When I used to work in tech support, I had a saying, "If the customer was always right we would be out of a job." Customers can be expected to be the regular expert with regard to their needs, but when they expect to be an expert with regard to your work, it is entirely appropriate to suggest that they do it themselves instead.


You should always aggree on the scope of work (what is in the scope and even more importantly - explicitly describe what is not in the scope). This benefits both you and the client. The first red flag is when client is trying to avoid commitment to agreed scope, trying to change it or trying to have it only as verbal agreement (not part of the contract). If you can't get him sign anything, assume your final stance and don't back off. The client will either come to his senses or lose interest.

When something like that happens in the middle of project, ask yourself: "Is this worth the money I am getting?". You are freelancing for a reason - you want freedom and happiness. If the project prevents this, force the contract into closure. If there are no penalties for termination, just do it and find yourself better client. If there are fines, just work only as hard as the pay justifies.

If you get silly demands, just reject them politely. If you get stressed by communication, say it to the client and ask him/her to call you when he/she made up his mind. The client won't like it much, but in my experience, people like that will always find a reason why they shouldn't be satisfied. Only thing you can influence is your own sense of standing up to your own standards - being profesional, polite and deliver work you are paid for in high quality.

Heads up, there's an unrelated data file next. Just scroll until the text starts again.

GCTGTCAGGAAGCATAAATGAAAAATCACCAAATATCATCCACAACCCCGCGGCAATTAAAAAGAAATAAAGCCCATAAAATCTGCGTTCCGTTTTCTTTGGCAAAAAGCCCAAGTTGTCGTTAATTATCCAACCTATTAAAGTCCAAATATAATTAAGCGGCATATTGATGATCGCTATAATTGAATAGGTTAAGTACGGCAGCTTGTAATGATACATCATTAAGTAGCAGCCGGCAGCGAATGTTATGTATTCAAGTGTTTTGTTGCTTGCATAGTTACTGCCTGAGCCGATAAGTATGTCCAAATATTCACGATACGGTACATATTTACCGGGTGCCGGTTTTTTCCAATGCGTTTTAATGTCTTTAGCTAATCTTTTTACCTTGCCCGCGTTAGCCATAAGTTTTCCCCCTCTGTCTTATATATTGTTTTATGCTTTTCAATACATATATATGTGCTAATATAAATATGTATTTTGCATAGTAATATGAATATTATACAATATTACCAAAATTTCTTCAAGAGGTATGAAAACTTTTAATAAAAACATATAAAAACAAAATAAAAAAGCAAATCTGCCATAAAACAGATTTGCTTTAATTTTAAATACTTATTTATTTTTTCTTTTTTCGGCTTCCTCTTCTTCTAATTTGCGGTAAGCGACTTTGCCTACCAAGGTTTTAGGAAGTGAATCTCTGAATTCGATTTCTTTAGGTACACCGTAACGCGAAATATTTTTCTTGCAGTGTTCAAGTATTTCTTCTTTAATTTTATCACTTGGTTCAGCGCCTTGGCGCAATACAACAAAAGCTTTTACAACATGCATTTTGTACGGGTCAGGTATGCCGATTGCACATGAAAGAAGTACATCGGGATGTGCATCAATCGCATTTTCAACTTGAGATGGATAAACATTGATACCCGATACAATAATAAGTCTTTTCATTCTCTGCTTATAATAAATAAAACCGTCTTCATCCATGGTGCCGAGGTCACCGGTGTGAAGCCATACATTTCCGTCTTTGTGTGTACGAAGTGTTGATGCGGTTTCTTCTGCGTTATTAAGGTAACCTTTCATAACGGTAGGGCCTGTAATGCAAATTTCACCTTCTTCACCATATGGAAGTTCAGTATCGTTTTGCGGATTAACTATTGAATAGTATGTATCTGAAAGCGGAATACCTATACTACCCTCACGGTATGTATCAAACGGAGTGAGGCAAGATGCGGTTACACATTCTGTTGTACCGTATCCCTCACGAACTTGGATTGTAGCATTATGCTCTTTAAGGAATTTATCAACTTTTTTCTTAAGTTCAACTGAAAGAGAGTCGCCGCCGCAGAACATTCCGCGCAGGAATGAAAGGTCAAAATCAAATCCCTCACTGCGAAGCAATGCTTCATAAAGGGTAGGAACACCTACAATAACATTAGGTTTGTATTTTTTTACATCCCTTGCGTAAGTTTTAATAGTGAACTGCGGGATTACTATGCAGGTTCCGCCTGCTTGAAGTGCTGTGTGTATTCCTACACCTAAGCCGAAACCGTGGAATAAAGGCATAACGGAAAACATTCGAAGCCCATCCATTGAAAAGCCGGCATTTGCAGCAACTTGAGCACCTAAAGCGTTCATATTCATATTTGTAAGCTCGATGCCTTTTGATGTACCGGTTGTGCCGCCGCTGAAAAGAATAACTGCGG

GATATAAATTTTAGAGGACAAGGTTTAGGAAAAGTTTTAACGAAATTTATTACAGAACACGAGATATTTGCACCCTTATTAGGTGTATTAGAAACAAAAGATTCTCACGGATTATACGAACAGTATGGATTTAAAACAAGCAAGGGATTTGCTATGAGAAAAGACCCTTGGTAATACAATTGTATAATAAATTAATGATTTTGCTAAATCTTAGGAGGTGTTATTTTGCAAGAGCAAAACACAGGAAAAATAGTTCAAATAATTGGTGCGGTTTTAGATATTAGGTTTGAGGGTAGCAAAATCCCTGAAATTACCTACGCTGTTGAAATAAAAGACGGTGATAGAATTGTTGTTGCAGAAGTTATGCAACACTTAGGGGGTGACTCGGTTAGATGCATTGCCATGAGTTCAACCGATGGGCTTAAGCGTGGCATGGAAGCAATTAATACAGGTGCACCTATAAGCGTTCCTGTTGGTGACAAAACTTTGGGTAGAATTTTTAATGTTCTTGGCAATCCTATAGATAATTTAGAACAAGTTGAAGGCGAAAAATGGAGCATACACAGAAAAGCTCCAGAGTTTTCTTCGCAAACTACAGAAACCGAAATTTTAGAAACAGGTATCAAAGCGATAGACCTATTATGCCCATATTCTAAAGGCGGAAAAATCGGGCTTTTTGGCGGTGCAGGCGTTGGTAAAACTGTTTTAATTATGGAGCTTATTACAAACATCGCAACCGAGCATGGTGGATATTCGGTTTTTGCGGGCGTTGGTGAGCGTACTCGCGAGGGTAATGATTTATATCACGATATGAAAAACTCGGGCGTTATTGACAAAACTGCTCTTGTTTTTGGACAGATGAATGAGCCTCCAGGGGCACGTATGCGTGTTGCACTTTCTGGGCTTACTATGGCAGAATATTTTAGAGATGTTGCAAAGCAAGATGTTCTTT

As weird as it may seem (and nonconstructive): the biggest tip off is your gut feeling. Trust it, and you are usually good.

But what about only email correspondence? It's harder to get a gut feeling about this. What I would do for projects is to try to do a dry run in my head and on paper. I used to make diagrams, even for network layouts and programs, that would help me gauge the time and potential for change. The above tips are excellent as well, but it may be too late for some of them.

As a freelancer, do not be afraid to ask other professionals in your area what it's like to work for the company. Ask questions such as "Was it easy communicating with Mr X?", "Was there ever a problem getting through a project with Ms Y?". Word travels fast between contractors if you build yourself a little network of people you trust. There is nothing wrong with working with other people in your industry too, as long as you aren't stepping on each other's toes.

Now, what about new companies asking for work to be done? This is the most dangerous, but you could also be setting up a reputation for them, as well as for yourself. Take it with a grain of salt, but also protect yourself. The scope of work will be your friend, especially once it's signed. Check other questions on this site for how to write one or where to download sample contracts that you can tweak to your needs.


You need to discuss in details how the end result of the work should be.

If you see a sign of those, you should turn down the work, unless you plan to be allot lenient and easy going:

  1. When the employer tries to micro-manage, and make you do something in a way you are not comfortable with.
  2. When the employer tries to make you do bits of work without discussing in details what the end result he wants would be. Example to this is, if the employer keeps adding requirements, and you realize that some new requirements would contradict with some earlier work done on previous requirements.